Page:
Nursing women collected breastmilk by manual expression prior to the midday feeding of their infant. One hundred fifty-three milk samples were analyzed for free choline and choline-containing compounds. Colostrum samples (n = 21) from 21 women contained an average of 676 micromoles/L of total choline. Mature breastmilk from 37 women who were 12 to 180 days postpartum contained significantly higher levels of total choline than colostrum, averaging from 1349 to 1595 micromoles/L of total choline.[10]

A study of 103 pregnant women measured the choline content of their milk through 45 days postpartum. Participants were given a daily supplement of 5400 mg of phosphatidylcholine (PhosChol brand) equal to 750 mg of choline (n = 48) or a placebo (n = 48). The daily dosage was divided equally between morning and evening. At 45 days postpartum, breastmilk choline concentrations were statistically different at 83 micromoles/L in the placebo group and 106 micromoles/L in the supplemented group. Phosphatidylcholine concentrations were not statistically different at 107 micromoles/L in the placebo group and 113 micromoles/L in the supplemented group.[11]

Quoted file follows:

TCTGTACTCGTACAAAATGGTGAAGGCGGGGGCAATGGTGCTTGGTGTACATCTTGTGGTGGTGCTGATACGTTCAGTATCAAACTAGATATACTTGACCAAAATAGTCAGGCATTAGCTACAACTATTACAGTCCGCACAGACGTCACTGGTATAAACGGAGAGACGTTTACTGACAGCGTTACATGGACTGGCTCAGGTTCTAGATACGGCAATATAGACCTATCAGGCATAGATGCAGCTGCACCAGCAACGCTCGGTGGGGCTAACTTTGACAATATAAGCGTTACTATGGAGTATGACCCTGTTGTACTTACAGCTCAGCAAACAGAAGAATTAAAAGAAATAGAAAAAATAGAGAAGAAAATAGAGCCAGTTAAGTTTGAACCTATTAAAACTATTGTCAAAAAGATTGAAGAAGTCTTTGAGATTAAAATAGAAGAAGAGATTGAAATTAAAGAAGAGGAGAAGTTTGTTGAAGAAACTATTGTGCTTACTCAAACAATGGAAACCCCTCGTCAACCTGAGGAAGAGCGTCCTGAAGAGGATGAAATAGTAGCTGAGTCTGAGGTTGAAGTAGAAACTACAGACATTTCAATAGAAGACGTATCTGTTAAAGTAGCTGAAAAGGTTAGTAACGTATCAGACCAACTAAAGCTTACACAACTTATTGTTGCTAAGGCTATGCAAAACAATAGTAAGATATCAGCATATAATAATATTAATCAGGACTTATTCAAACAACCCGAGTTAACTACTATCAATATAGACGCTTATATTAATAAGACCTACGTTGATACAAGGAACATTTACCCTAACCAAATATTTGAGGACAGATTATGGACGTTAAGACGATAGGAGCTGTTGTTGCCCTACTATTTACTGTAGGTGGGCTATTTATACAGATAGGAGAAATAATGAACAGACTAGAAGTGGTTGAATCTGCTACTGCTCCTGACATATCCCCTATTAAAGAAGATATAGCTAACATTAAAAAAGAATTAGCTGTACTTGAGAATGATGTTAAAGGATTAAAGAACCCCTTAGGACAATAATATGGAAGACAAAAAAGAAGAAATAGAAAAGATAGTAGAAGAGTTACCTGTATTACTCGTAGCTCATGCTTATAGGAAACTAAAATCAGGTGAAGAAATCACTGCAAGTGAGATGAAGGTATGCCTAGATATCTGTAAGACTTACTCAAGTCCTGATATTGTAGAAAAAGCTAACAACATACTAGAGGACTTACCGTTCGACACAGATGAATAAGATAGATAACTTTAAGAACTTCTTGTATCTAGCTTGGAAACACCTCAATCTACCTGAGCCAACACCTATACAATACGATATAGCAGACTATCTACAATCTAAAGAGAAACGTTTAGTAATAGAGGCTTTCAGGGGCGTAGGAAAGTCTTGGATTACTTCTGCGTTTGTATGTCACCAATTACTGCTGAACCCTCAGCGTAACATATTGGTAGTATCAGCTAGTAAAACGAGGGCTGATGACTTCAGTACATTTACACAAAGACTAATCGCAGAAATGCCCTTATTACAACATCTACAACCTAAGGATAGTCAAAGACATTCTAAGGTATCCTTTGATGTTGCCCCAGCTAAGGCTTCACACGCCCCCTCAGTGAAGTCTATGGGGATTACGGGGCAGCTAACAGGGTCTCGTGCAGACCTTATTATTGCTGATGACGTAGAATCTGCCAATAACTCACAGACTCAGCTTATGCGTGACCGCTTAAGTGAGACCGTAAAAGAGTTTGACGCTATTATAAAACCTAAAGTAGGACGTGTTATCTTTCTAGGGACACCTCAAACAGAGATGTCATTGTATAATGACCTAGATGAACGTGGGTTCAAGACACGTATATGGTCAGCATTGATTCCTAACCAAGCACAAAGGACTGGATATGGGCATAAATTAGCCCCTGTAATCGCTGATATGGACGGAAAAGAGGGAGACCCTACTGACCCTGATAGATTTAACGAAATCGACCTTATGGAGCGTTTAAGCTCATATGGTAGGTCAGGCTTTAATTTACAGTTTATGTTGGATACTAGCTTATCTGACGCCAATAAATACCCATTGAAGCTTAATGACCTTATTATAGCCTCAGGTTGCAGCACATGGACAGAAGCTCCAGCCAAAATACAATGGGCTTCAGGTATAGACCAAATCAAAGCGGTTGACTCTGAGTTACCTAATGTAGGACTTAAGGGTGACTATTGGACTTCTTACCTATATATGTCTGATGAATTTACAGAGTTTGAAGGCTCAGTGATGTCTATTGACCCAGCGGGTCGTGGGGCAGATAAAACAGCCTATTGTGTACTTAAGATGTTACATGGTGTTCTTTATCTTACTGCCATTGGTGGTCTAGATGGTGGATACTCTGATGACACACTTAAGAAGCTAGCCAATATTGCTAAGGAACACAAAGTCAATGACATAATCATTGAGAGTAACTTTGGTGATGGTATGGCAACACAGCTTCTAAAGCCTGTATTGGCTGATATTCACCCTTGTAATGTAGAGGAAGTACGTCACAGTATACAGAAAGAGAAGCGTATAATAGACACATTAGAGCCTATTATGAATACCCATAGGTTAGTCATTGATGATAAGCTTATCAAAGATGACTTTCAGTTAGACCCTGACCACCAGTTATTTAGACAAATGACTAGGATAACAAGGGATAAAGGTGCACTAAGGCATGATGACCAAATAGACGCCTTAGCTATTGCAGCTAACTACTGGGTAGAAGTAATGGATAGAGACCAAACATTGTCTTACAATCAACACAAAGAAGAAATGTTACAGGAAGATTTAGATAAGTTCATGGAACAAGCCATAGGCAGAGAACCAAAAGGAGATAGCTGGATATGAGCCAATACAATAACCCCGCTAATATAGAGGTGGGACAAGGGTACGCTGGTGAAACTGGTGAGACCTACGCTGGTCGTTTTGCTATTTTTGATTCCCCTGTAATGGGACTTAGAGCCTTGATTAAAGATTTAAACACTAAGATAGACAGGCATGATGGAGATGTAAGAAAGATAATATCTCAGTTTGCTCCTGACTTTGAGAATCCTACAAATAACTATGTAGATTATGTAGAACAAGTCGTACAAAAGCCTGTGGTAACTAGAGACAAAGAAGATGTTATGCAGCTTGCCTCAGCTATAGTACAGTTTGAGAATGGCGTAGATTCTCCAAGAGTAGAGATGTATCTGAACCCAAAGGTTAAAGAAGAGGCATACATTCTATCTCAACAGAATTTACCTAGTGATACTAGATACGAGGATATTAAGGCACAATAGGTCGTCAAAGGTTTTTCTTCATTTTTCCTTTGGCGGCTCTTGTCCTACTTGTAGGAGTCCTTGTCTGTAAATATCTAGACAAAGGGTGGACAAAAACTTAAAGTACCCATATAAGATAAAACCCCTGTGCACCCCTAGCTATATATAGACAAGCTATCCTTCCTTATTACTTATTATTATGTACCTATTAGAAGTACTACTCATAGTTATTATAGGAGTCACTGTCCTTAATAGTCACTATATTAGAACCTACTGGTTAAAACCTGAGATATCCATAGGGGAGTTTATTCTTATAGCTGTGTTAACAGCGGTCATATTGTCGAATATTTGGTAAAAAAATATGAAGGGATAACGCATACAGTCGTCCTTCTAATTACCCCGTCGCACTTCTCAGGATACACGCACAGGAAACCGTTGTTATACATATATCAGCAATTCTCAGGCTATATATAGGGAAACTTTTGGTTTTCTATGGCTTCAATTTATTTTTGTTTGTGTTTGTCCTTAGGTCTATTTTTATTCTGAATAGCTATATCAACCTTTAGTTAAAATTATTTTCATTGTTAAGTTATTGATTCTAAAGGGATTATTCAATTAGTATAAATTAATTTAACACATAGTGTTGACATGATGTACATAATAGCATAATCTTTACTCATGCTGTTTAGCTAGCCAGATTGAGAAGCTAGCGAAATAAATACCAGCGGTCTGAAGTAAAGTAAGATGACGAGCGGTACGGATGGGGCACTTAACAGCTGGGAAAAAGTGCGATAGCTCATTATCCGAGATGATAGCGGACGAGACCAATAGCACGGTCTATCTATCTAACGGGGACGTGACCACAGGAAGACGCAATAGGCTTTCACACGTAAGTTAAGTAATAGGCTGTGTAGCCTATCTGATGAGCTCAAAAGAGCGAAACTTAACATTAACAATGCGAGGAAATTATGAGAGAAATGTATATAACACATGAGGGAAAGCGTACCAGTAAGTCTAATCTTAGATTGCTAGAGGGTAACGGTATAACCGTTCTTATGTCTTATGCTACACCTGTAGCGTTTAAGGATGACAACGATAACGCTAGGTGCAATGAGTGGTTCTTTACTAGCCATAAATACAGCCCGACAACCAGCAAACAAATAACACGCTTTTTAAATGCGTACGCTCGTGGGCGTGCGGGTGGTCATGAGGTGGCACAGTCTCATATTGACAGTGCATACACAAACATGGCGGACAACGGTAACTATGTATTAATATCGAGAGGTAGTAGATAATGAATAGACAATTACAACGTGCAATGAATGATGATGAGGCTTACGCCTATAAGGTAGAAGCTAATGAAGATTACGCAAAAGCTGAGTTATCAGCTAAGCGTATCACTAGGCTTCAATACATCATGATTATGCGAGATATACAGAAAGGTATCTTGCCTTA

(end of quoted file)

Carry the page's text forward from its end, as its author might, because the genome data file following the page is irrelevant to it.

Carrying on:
Lactating women were given either 480 or 930 mg of choline daily. Both doses increased the breastmilk content of the choline metabolites, phosphocholine, glycerophosphocholine, glycine and trimethylamine oxide.[12]

Water-soluble forms of choline were measured in the breastmilk of Canadian (n = 301) and Cambodian (n = 67) mothers. Mean concentrations were free choline, 151 micromoles/L; phosphocholine 540 micromoles/L; glycerophosphocholine 411 micromoles/L and the sum of water-soluble forms of choline 1102 micromoles/L. Values did not differ between the 2 countries.[13]